Communities living along the Kenya/Tanzania border want the two countries to keep good diplomatic relationship for the sake of development of the East Africa region.
The residents from Migori County said they fear the ongoing diplomatic spats over the partial closure of the common border between the two nations could ‘kill’ the gains already made in the region on trade and social co-existence.
“The emergence of Covid-19 must not be allowed to create a frosty relation between the two nations that for decades have enjoyed good diplomatic relations,” said Mr. Peter Wambura, a resident of Gwitembe village in Kuria East Sub County.
President Kenyatta on Saturday May 16 ordered for the closure of the border for free human cargo except trucks carrying goods in a bid to curb importation of Coronavirus into the country from outside.
However on Monday, Tanzania authority responded by shutting its border for Kenyans, leading to a situation that is turning out like a diplomatic rivalry between the two sister countries.
But a spot-check by KNA in Migori county revealed high hope among the residents that leaders from the two nations would soon work out a strategy that will defuse the emerging tension and effectively address the negative impacts of the Convid-19 within the region.
Mr. Maurice Onyango a resident of Muhuru Bay, underscored the need for the Kenya government to urgently engage the Tanzania authority on a bilateral talk over the closure of the common border with a view to peacefully mitigating the emerging differences.
“We cannot afford to see the good relations between the people Kenya and Tanzania waste away because of embracing divergent ways of fighting Coronavirus,’ said Onyango adding:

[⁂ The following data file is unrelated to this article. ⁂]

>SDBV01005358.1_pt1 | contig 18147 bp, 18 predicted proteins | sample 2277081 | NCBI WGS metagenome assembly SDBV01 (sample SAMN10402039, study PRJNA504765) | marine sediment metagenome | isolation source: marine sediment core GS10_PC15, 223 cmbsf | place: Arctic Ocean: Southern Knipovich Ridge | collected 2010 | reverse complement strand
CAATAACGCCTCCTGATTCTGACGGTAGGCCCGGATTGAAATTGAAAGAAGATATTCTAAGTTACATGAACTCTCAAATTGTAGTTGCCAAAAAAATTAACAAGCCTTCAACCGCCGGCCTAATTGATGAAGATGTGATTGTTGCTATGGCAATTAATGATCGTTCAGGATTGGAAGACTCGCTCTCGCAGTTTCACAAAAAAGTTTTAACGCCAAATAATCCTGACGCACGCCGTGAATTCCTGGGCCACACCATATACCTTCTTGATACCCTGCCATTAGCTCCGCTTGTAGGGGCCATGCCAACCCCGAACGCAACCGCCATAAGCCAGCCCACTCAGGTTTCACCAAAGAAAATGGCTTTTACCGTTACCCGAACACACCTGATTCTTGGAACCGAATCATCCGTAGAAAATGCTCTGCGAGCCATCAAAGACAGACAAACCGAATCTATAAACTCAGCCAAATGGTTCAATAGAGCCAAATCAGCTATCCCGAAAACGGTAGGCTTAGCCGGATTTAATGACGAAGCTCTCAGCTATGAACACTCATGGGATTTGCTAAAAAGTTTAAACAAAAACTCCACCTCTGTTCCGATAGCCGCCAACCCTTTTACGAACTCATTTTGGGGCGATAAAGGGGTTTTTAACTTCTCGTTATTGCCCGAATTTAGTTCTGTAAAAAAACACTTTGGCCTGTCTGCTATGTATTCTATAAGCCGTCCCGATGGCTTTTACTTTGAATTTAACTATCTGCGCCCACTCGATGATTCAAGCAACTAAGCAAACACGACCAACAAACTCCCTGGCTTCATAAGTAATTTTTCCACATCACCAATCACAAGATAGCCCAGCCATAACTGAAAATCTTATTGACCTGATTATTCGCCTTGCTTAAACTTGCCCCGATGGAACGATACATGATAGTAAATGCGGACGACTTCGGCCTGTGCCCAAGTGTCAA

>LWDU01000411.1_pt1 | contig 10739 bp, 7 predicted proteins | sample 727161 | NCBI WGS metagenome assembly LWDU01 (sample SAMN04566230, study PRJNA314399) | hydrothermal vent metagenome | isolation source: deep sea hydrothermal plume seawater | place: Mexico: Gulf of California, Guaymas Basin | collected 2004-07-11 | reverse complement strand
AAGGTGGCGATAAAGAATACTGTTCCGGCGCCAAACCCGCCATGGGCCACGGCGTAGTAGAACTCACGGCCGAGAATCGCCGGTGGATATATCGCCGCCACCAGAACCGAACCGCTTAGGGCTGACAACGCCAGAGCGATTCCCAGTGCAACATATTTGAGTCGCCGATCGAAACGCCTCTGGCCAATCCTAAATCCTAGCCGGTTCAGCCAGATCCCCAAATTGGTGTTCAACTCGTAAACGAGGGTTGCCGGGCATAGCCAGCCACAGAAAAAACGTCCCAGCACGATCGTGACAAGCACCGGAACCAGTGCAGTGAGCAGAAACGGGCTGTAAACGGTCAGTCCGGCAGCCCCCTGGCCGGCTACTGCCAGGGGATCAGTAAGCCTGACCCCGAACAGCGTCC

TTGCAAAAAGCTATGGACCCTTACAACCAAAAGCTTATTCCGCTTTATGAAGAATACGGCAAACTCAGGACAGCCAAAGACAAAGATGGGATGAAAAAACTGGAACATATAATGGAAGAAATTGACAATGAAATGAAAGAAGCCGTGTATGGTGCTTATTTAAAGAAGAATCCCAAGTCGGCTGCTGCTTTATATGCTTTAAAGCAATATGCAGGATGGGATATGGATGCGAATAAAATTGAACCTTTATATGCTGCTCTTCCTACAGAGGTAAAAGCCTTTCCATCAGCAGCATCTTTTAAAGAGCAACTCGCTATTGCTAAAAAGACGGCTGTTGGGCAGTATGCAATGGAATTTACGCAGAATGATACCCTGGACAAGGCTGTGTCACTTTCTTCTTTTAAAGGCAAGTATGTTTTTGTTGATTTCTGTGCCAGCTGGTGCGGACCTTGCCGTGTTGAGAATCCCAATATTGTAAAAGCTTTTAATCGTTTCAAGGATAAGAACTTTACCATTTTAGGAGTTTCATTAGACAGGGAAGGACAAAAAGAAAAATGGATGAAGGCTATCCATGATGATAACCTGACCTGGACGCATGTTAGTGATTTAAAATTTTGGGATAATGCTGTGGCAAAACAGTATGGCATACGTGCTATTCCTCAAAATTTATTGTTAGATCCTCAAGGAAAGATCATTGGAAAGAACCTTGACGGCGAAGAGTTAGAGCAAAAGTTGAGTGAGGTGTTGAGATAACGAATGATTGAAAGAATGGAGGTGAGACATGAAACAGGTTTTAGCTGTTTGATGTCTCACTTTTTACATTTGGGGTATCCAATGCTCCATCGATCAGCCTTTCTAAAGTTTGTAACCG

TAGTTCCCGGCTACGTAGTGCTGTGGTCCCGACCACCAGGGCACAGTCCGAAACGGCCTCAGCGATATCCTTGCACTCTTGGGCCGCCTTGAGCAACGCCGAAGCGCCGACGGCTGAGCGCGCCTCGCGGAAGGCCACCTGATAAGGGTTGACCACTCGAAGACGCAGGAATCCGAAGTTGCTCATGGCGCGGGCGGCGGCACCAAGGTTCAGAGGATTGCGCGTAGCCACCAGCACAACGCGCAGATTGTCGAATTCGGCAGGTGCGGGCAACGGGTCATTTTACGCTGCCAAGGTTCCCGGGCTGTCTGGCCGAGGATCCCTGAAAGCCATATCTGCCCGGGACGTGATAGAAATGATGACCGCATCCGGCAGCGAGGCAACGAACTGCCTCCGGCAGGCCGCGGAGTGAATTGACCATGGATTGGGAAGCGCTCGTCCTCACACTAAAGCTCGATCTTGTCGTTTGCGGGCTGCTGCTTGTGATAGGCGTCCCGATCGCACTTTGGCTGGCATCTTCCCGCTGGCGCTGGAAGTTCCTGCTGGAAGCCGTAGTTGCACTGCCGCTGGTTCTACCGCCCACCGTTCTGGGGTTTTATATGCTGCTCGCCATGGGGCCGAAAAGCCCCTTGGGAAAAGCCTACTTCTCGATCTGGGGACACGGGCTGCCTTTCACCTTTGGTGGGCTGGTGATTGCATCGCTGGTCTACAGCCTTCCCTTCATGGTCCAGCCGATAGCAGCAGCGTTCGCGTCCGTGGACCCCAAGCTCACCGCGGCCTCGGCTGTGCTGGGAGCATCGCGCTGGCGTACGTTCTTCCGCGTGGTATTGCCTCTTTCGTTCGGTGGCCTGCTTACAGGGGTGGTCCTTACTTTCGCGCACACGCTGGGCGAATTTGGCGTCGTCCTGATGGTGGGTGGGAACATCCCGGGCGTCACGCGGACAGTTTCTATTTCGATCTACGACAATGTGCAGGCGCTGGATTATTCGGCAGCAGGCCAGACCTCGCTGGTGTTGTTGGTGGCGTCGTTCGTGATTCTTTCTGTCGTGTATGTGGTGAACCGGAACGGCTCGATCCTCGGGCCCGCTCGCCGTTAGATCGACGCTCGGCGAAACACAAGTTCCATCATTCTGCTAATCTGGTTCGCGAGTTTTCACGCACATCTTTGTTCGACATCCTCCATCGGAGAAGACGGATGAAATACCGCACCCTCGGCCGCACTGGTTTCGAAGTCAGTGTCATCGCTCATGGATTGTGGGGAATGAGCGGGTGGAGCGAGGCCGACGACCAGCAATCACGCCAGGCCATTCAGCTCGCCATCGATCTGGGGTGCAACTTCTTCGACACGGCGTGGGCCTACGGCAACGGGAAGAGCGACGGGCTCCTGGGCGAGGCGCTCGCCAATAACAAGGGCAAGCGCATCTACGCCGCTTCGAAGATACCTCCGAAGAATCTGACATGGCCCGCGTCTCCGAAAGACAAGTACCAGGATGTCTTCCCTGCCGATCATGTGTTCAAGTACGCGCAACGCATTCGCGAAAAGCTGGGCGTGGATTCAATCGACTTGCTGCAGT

“Let leaders from the opposite sides sit down and address their differences peacefully on the table to allow lives of their citizenry continue normally,” he said.
Kenya imports almost 70 per cent of its vegetables and fruits from Tanzania while the latter also depends on huge imports of industrial goods from Kenya.
“The bad relations between Kenya and Tanzania will obviously affect my grocery business which relies on supply from across the border through Isebania,” said Ms Milka Atieno, a fruits seller in Migori town.
Worst affected by the closure of the common border are the Kuria and Luo communities whose members transcend the borderline.
“We have the Kenyan Kuria and Tanzania Kuria. There is the Kenyan Luo and Tanzania Luo. Some of these families have relatives on both sides of the border and have been living as one people,” said Samwel Kerata, the chairman of the Kuria council of elders.
Kerata said it would be difficult for the members of the two communities to live a normal life if at all the frosty relationship between Kenya and Tanzania will prevent them from visiting their kin in Tanzania and vise-versa.
Mzee John Ben Omollo the chairman of the Luo council of elders and his counterpart from the Suba-Community, Japheth Riogi, regretted that the massive blockade of trucks ferrying goods at the existing official border points was affecting growth of trade between the two nations.
They said the common man has started feeling the effects of the situation at these border points and urged the two states to come to a common agreement for the sake of their people